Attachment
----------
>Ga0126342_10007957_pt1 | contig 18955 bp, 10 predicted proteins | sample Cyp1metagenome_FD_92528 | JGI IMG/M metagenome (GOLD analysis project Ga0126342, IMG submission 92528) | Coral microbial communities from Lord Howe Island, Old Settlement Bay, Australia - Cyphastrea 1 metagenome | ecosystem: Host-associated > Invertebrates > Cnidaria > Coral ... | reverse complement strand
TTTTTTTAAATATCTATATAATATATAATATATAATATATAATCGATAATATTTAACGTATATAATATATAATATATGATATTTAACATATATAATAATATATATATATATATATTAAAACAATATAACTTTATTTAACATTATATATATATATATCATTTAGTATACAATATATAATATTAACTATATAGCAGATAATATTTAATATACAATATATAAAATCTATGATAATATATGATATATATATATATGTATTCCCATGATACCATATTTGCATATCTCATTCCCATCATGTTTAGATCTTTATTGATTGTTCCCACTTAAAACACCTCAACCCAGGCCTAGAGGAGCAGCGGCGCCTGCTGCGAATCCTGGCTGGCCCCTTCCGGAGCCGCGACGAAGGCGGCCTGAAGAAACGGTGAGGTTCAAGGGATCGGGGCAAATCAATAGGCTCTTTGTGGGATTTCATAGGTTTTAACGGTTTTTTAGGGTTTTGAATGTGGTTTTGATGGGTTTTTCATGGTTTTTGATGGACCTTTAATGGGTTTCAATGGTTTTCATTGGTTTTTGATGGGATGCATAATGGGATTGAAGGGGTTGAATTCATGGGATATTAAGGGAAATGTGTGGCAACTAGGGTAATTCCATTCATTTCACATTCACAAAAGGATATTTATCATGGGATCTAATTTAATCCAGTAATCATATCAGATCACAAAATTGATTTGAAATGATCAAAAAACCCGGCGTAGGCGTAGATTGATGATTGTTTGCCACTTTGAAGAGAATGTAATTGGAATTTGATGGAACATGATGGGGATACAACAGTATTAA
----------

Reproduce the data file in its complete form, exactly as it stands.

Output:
>Ga0126342_10007957_pt1 | contig 18955 bp, 10 predicted proteins | sample Cyp1metagenome_FD_92528 | JGI IMG/M metagenome (GOLD analysis project Ga0126342, IMG submission 92528) | Coral microbial communities from Lord Howe Island, Old Settlement Bay, Australia - Cyphastrea 1 metagenome | ecosystem: Host-associated > Invertebrates > Cnidaria > Coral ... | reverse complement strand
TTTTTTTAAATATCTATATAATATATAATATATAATATATAATCGATAATATTTAACGTATATAATATATAATATATGATATTTAACATATATAATAATATATATATATATATATTAAAACAATATAACTTTATTTAACATTATATATATATATATCATTTAGTATACAATATATAATATTAACTATATAGCAGATAATATTTAATATACAATATATAAAATCTATGATAATATATGATATATATATATATGTATTCCCATGATACCATATTTGCATATCTCATTCCCATCATGTTTAGATCTTTATTGATTGTTCCCACTTAAAACACCTCAACCCAGGCCTAGAGGAGCAGCGGCGCCTGCTGCGAATCCTGGCTGGCCCCTTCCGGAGCCGCGACGAAGGCGGCCTGAAGAAACGGTGAGGTTCAAGGGATCGGGGCAAATCAATAGGCTCTTTGTGGGATTTCATAGGTTTTAACGGTTTTTTAGGGTTTTGAATGTGGTTTTGATGGGTTTTTCATGGTTTTTGATGGACCTTTAATGGGTTTCAATGGTTTTCATTGGTTTTTGATGGGATGCATAATGGGATTGAAGGGGTTGAATTCATGGGATATTAAGGGAAATGTGTGGCAACTAGGGTAATTCCATTCATTTCACATTCACAAAAGGATATTTATCATGGGATCTAATTTAATCCAGTAATCATATCAGATCACAAAATTGATTTGAAATGATCAAAAAACCCGGCGTAGGCGTAGATTGATGATTGTTTGCCACTTTGAAGAGAATGTAATTGGAATTTGATGGAACATGATGGGGATACAACAGTATTAA